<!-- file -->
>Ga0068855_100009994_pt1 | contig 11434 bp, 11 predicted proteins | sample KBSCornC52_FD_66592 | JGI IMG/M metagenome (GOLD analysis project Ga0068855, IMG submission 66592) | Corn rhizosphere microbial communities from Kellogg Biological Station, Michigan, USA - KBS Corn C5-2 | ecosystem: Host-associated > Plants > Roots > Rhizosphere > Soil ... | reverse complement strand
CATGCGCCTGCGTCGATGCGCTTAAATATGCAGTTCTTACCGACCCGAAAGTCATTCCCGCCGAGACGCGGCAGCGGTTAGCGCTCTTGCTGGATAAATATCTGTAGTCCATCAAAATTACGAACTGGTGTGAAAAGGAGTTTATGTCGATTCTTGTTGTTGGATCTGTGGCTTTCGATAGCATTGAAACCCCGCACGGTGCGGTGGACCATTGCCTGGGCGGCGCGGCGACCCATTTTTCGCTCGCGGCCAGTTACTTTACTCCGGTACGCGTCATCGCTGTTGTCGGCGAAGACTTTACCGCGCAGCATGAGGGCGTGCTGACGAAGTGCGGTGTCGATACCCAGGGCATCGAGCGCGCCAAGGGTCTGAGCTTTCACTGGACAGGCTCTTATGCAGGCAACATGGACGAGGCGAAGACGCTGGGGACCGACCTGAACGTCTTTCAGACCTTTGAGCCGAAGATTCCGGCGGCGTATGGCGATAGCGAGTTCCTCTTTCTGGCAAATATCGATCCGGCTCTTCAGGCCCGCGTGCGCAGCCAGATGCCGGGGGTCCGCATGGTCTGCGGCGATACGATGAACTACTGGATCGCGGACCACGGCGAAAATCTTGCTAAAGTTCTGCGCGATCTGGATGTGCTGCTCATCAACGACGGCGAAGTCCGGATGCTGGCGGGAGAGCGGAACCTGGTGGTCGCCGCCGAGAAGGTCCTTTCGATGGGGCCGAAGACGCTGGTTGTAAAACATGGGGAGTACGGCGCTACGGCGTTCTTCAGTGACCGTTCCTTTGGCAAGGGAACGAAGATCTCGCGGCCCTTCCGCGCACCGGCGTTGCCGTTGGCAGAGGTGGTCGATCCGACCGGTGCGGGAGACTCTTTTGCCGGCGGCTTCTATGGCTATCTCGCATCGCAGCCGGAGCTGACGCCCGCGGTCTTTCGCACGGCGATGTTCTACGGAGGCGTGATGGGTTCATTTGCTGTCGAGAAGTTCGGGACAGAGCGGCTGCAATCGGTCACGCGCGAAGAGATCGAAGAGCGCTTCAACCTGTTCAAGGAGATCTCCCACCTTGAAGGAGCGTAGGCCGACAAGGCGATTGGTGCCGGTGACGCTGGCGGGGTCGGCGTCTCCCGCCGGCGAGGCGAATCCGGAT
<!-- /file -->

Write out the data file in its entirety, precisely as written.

>Ga0068855_100009994_pt1 | contig 11434 bp, 11 predicted proteins | sample KBSCornC52_FD_66592 | JGI IMG/M metagenome (GOLD analysis project Ga0068855, IMG submission 66592) | Corn rhizosphere microbial communities from Kellogg Biological Station, Michigan, USA - KBS Corn C5-2 | ecosystem: Host-associated > Plants > Roots > Rhizosphere > Soil ... | reverse complement strand
CATGCGCCTGCGTCGATGCGCTTAAATATGCAGTTCTTACCGACCCGAAAGTCATTCCCGCCGAGACGCGGCAGCGGTTAGCGCTCTTGCTGGATAAATATCTGTAGTCCATCAAAATTACGAACTGGTGTGAAAAGGAGTTTATGTCGATTCTTGTTGTTGGATCTGTGGCTTTCGATAGCATTGAAACCCCGCACGGTGCGGTGGACCATTGCCTGGGCGGCGCGGCGACCCATTTTTCGCTCGCGGCCAGTTACTTTACTCCGGTACGCGTCATCGCTGTTGTCGGCGAAGACTTTACCGCGCAGCATGAGGGCGTGCTGACGAAGTGCGGTGTCGATACCCAGGGCATCGAGCGCGCCAAGGGTCTGAGCTTTCACTGGACAGGCTCTTATGCAGGCAACATGGACGAGGCGAAGACGCTGGGGACCGACCTGAACGTCTTTCAGACCTTTGAGCCGAAGATTCCGGCGGCGTATGGCGATAGCGAGTTCCTCTTTCTGGCAAATATCGATCCGGCTCTTCAGGCCCGCGTGCGCAGCCAGATGCCGGGGGTCCGCATGGTCTGCGGCGATACGATGAACTACTGGATCGCGGACCACGGCGAAAATCTTGCTAAAGTTCTGCGCGATCTGGATGTGCTGCTCATCAACGACGGCGAAGTCCGGATGCTGGCGGGAGAGCGGAACCTGGTGGTCGCCGCCGAGAAGGTCCTTTCGATGGGGCCGAAGACGCTGGTTGTAAAACATGGGGAGTACGGCGCTACGGCGTTCTTCAGTGACCGTTCCTTTGGCAAGGGAACGAAGATCTCGCGGCCCTTCCGCGCACCGGCGTTGCCGTTGGCAGAGGTGGTCGATCCGACCGGTGCGGGAGACTCTTTTGCCGGCGGCTTCTATGGCTATCTCGCATCGCAGCCGGAGCTGACGCCCGCGGTCTTTCGCACGGCGATGTTCTACGGAGGCGTGATGGGTTCATTTGCTGTCGAGAAGTTCGGGACAGAGCGGCTGCAATCGGTCACGCGCGAAGAGATCGAAGAGCGCTTCAACCTGTTCAAGGAGATCTCCCACCTTGAAGGAGCGTAGGCCGACAAGGCGATTGGTGCCGGTGACGCTGGCGGGGTCGGCGTCTCCCGCCGGCGAGGCGAATCCGGAT